Legislators will consider paying themselves less this year as they deal with another large budget shortfall. Bills have been filed that would suspend legislator per diem and travel reimbursements during times of fiscal uncertainty. The Oklahoman reported last year the state spent $2.5 million on legislator per diems and travel reimbursements the past two fiscal years, while state workers were laid off and services reduced because of budget shortfalls.

Read more from this NewsOK article at

Janet Barresi: Tim Gilpin’s description of Board of Education meeting is ‘revisionist history’

Tim Gilpin’s description of the recent State Board of Education meeting counts as a classic in “Photoshop” history. But Gilpin’s revisionist picture is clearly refuted by the facts, as anyone who attended the meeting (or listened to the recording online) knows. The recent meeting was not only dominated by the partisan obstruction of board members, but also by the misogynist actions of Herb Rozell and Gilpin.

Read more from this Oklahoma Gazette editorial at

President nominates federal prosecutor to be U.S. judge in Tulsa

President Barack Obama on Wednesday named a longtime federal prosecutor in Oklahoma City to be a U.S. district judge in Tulsa, but Sen. Tom Coburn immediately voiced his opposition. Arvo Mikkanen, an assistant U.S. attorney since 1994 in the western district, was nominated by Obama to be a judge in the northern district, based in Tulsa. Before working as a prosecutor, Mikkanen was in private practice while also serving as judge for the Court of Indian Offenses and the Court of Indian Appeals for the Kiowa, Comanche, Apache, Wichita, Caddo, Delaware, Fort Sill Apache, Ponca, Pawnee, Kaw, Otoe-Missouria and Tonkawa Tribes. He also has served as the chief justice of the Cheyenne-Arapaho Supreme Court.

Read more from this NewsOK article at

EPA chief says people shouldn’t be afraid to drink Norman water

A study showing the presence of a cancer-causing chemical in Norman’s drinking water shouldn’t discourage people from drinking the water, but should be a reason for more testing and more study about the risk, the head of the Environmental Protection Agency said Wednesday. “I don’t think anybody should be afraid of drinking the water,” EPA Administrator Lisa Jackson said after testifying before a Senate committee about the safety of the nation’s drinking water. She said people should be assured that the EPA is following up on an environmental group’s study by providing guidance and technical assistance to water system managers who want to do their own tests for chromium-6.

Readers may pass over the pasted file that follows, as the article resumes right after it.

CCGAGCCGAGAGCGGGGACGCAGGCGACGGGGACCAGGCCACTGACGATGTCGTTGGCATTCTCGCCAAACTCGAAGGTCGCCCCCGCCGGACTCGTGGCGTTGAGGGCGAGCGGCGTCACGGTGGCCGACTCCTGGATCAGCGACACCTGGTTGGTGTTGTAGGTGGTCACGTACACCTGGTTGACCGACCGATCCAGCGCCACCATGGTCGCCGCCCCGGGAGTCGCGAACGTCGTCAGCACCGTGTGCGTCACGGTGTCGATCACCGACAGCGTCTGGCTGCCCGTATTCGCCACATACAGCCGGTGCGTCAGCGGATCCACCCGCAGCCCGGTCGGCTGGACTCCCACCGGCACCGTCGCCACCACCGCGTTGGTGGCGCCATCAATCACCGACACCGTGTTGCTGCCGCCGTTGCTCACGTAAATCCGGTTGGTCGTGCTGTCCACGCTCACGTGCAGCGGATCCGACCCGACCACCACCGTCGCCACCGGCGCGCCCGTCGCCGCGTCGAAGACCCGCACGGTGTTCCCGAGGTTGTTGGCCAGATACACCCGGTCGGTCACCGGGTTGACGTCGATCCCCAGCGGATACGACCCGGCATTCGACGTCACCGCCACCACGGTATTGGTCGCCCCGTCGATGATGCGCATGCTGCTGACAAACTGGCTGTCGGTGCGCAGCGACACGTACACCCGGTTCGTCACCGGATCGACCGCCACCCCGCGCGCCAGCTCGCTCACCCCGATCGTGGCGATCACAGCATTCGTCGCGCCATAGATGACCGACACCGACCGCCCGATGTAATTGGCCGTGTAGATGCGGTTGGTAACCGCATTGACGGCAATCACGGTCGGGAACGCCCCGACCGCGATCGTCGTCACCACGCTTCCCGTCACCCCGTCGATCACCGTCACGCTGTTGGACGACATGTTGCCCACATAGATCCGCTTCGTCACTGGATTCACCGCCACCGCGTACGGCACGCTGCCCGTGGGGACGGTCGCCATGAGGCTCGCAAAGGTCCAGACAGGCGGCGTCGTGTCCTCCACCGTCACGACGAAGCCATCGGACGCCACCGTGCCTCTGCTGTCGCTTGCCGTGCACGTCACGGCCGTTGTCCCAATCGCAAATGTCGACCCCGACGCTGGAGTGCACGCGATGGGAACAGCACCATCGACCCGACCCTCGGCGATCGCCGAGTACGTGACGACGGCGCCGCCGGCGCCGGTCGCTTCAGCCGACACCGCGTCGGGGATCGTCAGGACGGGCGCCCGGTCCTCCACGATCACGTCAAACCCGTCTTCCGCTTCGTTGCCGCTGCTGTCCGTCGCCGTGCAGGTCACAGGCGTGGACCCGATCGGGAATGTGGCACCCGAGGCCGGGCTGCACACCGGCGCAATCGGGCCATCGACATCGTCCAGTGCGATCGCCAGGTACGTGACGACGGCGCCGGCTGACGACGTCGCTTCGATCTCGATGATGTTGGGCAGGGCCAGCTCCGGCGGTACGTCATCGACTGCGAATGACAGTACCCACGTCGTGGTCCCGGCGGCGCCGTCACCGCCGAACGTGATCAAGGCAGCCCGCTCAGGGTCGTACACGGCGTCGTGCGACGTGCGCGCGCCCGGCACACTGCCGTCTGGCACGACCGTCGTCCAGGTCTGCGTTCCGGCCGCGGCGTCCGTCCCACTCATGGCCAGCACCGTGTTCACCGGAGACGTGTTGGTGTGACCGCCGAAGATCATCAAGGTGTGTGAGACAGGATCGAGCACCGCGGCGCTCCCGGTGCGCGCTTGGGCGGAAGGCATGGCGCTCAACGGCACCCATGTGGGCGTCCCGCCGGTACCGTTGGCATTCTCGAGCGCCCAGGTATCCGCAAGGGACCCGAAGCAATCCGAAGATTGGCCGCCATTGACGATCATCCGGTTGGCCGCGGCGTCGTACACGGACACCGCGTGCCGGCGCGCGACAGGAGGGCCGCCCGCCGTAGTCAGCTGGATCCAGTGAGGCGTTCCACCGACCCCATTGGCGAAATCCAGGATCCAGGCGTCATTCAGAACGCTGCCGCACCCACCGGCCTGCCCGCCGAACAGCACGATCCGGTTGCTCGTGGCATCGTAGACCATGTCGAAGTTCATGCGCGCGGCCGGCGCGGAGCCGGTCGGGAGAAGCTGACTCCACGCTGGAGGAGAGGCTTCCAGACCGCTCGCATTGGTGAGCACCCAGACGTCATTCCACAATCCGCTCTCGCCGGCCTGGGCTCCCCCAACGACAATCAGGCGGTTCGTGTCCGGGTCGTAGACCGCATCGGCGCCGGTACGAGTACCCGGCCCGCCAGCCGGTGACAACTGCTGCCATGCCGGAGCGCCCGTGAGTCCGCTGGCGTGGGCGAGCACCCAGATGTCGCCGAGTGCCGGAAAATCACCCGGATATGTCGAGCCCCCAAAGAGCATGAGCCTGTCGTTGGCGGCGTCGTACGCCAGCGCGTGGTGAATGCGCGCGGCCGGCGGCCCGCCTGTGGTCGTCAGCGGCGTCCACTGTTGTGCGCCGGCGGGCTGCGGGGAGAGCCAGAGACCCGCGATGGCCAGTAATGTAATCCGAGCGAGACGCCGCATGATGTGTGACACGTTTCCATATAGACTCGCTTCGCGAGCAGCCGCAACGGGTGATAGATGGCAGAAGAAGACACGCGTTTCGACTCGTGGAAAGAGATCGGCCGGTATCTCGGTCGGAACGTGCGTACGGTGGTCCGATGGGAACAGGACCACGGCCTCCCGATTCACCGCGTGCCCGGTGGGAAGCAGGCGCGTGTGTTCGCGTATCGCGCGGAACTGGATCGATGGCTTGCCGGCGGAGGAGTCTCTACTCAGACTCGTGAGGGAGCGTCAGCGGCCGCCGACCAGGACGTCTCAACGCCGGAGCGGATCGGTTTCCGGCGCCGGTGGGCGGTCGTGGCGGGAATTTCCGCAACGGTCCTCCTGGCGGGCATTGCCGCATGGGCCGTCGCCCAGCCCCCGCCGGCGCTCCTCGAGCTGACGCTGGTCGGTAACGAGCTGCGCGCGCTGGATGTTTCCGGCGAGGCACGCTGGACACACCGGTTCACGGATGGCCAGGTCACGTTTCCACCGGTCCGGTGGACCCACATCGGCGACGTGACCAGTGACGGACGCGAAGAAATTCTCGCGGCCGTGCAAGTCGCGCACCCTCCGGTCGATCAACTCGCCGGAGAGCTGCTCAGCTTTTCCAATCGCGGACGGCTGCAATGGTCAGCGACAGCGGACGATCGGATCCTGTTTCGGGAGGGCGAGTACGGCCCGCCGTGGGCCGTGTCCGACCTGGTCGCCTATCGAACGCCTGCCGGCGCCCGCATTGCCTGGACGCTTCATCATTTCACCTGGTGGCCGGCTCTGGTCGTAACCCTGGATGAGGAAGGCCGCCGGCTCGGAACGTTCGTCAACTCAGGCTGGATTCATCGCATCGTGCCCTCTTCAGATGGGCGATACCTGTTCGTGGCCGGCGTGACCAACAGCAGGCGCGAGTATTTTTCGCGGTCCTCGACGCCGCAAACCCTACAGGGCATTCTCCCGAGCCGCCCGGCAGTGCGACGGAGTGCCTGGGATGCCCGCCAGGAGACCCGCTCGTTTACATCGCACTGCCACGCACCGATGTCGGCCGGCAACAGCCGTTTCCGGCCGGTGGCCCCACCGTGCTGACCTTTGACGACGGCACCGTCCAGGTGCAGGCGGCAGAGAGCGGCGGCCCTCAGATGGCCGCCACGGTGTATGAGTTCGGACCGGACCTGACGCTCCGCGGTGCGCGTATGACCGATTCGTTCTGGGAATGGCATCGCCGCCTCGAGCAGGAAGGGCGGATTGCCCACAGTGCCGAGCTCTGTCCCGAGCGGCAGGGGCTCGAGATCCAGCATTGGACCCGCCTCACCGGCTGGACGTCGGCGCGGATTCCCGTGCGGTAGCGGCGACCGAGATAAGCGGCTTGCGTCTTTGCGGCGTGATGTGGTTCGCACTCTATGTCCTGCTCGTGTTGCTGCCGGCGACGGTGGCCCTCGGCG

Read more from this NewsOK article at

This Land Press: It snowed in Oklahoma and we have photos

We’re not sure if you’ve been watching the weather reports, but a few inches of snow recently dusted Tulsa and the surrounding areas. We asked our Facebook fans to contribute their best photos of the Tulsa Blizzard of 2011, and they responded with over 60 spectacular shots from around town.

Read more from This Land Press at

Quote of the Day

I think he was hoping for a ‘Night at the Museum’ experience where the old portraits of mayors came alive and told him the history of the city of Oklahoma City.

OKC spokeswoman Kristi Yager on another OKC employee, Zach Nash, who was stuck in city hall overnight during the snowstorm. Nash’s photos from that night can be seen here.

Number of the Day


Poverty threshold for a family of 4 in 2009.
Source: Economic Policy Institute

See previous numbers of the day here.

Policy Note

Tax Expenditure of the Week: State and Local Tax Deduction

This week we’re looking at the IRS rule that allows taxpayers to deduct from their taxable income taxes paid to state and local governments. This tax break, the country’s fourth largest, is expected to cost Washington about $450 billion in forfeited revenue over the next five years.

Read more from the Center for American Progress at


Gene Perry worked for OK Policy from 2011 to 2019. He is a native Oklahoman and a citizen of the Cherokee Nation. He graduated from the University of Oklahoma with a B.A. in history and an M.A. in journalism.